Goose is the traditional festive bird for the holiday feast. Geese do not thrive in the intense husbandry conditions of modern agriculture, so they are not as plentiful as they were when we all had a few around the farm. Most American cooks have never roasted one, so recipes have disappeared. Sppa is working on collecting recipes for goose, and for the goose fat that is a product of roasting, to help get this bird back on the American table.
Prominent cook Nigella Lawson is a champion of goose. Her recipes are posted on National Public Radio at Breakfast recipe at
SPPA has a brochure detailing historic goose breeds, how to identify them and how to save them. Contact me for a copy.

Tuesday, December 18, 2007


A new article by David Gumpert in the online version of The Nation gives an excellent summary of the program and its effects and implications,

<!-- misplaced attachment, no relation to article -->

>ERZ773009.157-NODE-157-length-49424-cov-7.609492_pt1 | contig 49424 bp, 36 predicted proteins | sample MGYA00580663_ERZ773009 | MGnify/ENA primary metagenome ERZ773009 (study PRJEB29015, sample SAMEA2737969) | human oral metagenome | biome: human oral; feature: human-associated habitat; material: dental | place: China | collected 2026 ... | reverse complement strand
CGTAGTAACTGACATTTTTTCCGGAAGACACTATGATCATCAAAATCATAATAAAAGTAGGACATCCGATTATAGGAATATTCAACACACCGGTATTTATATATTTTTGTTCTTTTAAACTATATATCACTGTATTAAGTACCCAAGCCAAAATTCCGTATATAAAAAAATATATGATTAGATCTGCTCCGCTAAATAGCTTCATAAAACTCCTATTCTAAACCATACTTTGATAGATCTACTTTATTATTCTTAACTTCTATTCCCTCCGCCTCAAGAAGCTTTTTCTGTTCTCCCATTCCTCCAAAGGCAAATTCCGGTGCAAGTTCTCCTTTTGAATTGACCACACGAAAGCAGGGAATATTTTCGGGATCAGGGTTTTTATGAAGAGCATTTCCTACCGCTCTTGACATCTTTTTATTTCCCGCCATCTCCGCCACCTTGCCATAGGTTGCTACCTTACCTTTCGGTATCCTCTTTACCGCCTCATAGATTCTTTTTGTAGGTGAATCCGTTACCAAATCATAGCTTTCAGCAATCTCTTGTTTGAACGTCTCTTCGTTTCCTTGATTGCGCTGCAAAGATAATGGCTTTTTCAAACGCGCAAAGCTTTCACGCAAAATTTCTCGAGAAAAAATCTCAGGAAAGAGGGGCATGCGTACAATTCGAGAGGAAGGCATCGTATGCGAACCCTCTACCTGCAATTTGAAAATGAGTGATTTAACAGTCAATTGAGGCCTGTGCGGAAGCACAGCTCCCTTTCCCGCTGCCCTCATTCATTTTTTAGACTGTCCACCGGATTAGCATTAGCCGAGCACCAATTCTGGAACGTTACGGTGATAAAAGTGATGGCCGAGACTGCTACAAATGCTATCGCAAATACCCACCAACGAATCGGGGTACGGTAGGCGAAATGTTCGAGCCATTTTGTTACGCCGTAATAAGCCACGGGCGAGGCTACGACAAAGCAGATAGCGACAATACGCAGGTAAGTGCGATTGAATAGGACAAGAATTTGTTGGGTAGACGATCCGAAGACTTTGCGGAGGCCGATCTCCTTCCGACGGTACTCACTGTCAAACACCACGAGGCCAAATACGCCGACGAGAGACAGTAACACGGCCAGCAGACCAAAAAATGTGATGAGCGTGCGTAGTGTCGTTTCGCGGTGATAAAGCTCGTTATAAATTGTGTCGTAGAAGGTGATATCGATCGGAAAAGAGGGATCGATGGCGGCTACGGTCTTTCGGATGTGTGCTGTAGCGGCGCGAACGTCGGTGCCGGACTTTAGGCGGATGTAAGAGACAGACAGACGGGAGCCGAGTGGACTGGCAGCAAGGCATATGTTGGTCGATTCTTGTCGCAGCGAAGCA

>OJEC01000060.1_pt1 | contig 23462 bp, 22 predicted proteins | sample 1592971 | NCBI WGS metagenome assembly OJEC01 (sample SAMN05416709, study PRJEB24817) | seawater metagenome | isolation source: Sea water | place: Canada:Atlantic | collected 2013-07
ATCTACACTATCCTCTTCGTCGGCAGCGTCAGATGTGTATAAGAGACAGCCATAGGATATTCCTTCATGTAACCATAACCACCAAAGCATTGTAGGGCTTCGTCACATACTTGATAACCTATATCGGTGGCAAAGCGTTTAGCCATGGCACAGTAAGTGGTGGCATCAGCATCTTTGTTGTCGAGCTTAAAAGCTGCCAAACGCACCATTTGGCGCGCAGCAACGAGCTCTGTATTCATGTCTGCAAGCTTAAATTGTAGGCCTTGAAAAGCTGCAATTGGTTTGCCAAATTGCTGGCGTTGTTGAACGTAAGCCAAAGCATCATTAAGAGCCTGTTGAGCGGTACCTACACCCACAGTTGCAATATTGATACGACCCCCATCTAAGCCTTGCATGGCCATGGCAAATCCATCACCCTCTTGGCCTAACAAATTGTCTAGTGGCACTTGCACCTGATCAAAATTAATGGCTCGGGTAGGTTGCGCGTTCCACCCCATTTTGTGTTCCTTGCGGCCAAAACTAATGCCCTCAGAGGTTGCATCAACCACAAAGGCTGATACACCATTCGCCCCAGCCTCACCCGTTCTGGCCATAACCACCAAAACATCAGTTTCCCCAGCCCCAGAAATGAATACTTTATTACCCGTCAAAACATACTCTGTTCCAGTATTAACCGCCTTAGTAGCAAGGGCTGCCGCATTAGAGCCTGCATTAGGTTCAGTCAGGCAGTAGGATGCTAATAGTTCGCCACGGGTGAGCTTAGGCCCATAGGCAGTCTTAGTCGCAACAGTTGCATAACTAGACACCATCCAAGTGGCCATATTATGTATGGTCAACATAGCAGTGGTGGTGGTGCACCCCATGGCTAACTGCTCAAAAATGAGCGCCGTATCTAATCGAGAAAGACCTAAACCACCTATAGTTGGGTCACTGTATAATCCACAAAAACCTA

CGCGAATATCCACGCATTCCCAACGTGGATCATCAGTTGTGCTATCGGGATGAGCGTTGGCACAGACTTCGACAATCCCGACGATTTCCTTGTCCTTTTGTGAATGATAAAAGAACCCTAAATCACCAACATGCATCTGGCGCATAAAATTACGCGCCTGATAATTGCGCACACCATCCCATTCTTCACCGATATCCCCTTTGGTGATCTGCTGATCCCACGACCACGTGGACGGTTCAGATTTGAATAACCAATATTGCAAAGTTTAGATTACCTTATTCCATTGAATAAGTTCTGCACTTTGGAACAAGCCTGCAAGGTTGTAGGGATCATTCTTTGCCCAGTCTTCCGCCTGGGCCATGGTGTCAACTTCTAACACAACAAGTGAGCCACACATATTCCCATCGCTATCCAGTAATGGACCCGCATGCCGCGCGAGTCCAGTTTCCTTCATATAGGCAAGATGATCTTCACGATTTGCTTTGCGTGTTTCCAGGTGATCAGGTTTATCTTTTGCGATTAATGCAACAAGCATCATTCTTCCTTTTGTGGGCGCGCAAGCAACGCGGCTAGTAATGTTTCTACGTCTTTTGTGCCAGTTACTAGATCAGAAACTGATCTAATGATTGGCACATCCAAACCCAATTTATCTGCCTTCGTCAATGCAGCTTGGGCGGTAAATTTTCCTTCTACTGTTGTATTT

Getting this article into a general interest magazine is a big step to getting NAIS the attention it needs from the public. Up until now, only small farmers and rural people have opposed it, small potatoes to the assembled agribusiness giants and their influence at the USDA. Shining a brighter light on it should generate support to defeat it among reasonablee people.

That would make a Merry Christmas for a lot of people!

Wednesday, December 12, 2007

Twelve Days of Christmas -- Marans

The 's' in Marans is correct, since this breed was named for the port town of Marans, France, although it is not pronounced.

Developed in the marshy Marais Poitevin, this breed is a hardy forager that does well in damp conditions. Its origins reach back to the fighting chickens that sailors brought to port on trading vessels. Those birds, crossed with local chickens, resulted in the breed that took the city's name. Part of their charm is the dark chocolate brown eggs they lay. They are also known for their docile temperament.

Marans may have feathered or clean legs. The breed was shown at the National Exposition of Agriculture in La Rochelle, France in 1914 with feathered legs. English breeders brought them home and bred them to clean legs.

World War I devastated France and the Marans. New stock was returned to France from the English strains, which French breeders then bred back to feathered legs.